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How Underwater Sound Systems Work


Behold the Chinese Water Torture Cell!
Apic/Contributor/Getty Images

Harry Houdini's famed Chinese Water Torture Cell is not a pleasant working environment. Not only does it shackle the user upside down in a vat of chilling water, it's also impossible to listen to music inside the thing.

Or at least that's how it was back in the 1910s and 1920s.

If the legendary escape artist were alive today, he could make use of special underwater earbuds. Better yet, he could outfit the entire torture cell with a stunning underwater sound system. With a little AC/DC cranking in there, you know he could have shaved a solid minute off his escape time.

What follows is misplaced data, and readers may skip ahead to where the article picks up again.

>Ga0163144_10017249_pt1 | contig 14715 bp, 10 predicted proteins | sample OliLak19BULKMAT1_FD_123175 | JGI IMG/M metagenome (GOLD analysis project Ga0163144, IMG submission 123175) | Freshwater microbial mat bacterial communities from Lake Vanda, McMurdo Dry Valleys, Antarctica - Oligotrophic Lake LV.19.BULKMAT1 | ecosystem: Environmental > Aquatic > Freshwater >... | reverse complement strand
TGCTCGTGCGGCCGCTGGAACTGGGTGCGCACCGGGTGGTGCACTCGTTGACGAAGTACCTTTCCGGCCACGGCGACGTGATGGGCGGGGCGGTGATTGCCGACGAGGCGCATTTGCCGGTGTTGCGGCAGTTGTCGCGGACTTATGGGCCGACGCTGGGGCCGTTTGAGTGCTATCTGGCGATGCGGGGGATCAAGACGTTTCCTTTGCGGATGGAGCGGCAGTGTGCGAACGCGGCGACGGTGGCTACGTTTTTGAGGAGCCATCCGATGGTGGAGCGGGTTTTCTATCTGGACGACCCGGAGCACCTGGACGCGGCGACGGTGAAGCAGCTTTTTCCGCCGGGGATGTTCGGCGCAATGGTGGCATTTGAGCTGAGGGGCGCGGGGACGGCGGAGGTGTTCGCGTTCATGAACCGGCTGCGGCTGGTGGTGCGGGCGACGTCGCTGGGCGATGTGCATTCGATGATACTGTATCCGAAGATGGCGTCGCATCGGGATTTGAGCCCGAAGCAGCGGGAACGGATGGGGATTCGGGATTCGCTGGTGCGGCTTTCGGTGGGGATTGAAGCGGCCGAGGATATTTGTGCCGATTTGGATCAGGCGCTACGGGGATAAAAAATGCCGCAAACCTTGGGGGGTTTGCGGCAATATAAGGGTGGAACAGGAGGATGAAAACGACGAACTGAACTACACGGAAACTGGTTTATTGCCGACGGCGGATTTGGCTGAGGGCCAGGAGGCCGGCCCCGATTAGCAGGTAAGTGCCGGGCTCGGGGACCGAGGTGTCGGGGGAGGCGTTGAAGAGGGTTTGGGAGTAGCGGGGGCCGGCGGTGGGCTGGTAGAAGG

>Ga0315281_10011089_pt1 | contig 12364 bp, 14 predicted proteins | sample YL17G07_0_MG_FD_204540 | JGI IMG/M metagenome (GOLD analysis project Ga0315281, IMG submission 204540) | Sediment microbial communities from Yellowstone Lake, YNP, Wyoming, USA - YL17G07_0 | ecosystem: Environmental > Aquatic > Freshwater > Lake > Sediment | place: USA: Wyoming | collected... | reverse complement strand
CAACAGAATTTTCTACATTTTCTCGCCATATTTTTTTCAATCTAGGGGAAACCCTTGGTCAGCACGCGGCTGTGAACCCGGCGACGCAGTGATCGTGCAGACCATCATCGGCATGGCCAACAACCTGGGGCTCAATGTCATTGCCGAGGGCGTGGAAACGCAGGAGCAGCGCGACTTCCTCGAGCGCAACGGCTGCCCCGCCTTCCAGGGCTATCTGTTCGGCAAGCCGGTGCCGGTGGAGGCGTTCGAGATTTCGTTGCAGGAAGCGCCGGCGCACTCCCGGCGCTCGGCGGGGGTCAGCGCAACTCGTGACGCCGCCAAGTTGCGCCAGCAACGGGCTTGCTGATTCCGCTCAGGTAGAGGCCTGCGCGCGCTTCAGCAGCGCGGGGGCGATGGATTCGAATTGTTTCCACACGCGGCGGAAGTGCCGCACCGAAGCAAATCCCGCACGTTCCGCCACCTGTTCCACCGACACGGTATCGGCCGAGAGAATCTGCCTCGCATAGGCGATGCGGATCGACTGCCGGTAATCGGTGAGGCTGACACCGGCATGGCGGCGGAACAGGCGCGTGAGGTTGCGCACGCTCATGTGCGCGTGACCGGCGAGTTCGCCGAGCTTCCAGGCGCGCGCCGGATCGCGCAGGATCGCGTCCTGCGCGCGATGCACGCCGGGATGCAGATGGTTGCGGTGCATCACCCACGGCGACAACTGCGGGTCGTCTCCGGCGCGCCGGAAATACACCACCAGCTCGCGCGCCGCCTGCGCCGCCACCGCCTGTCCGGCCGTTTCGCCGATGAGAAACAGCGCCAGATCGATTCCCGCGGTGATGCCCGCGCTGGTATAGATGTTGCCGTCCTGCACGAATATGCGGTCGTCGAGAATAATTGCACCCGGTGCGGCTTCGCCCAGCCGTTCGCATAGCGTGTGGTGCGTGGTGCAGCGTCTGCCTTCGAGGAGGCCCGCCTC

But of course you're no Harry Houdini, and you probably don't earn your living inside a theatrical drowning booth. Yet even outside the world of professional illusion, underwater sound system technology has its place.

First, consider the world of water dancing. Synchronized swimmers need to actually hear the music while they're practicing their art. In fact, Lubell Labs, one of the oldest producers of underwater speakers, got its start following a successful product demo at the 1970 National Senior Synchronized Swimming Championships in the U.S. [source: Lubell].

Lap swimmers, scuba divers, marine biologists, cave divers and underwater film crews all benefit from underwater sound system technology as well. How better for 18 divers to communicate on a submerged Hollywood set? Plus, we also use the technology to interact with whales and repel fish from polluted waters.

So slip into your favorite high-cut swimsuit, shackle your ankles and prepare to slip beneath the surface of some hi-fi sounds.


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